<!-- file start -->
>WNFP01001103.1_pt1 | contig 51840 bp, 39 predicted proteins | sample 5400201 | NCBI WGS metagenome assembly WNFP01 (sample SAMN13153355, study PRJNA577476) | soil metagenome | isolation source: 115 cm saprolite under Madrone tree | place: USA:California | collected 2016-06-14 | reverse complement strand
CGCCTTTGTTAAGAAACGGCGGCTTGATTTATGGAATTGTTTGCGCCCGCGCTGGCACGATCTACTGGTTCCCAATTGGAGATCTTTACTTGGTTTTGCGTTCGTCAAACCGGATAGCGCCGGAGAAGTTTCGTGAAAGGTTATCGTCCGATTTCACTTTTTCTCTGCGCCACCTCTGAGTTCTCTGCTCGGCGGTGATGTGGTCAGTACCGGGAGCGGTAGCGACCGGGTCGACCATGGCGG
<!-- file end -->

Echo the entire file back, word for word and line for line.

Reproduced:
>WNFP01001103.1_pt1 | contig 51840 bp, 39 predicted proteins | sample 5400201 | NCBI WGS metagenome assembly WNFP01 (sample SAMN13153355, study PRJNA577476) | soil metagenome | isolation source: 115 cm saprolite under Madrone tree | place: USA:California | collected 2016-06-14 | reverse complement strand
CGCCTTTGTTAAGAAACGGCGGCTTGATTTATGGAATTGTTTGCGCCCGCGCTGGCACGATCTACTGGTTCCCAATTGGAGATCTTTACTTGGTTTTGCGTTCGTCAAACCGGATAGCGCCGGAGAAGTTTCGTGAAAGGTTATCGTCCGATTTCACTTTTTCTCTGCGCCACCTCTGAGTTCTCTGCTCGGCGGTGATGTGGTCAGTACCGGGAGCGGTAGCGACCGGGTCGACCATGGCGG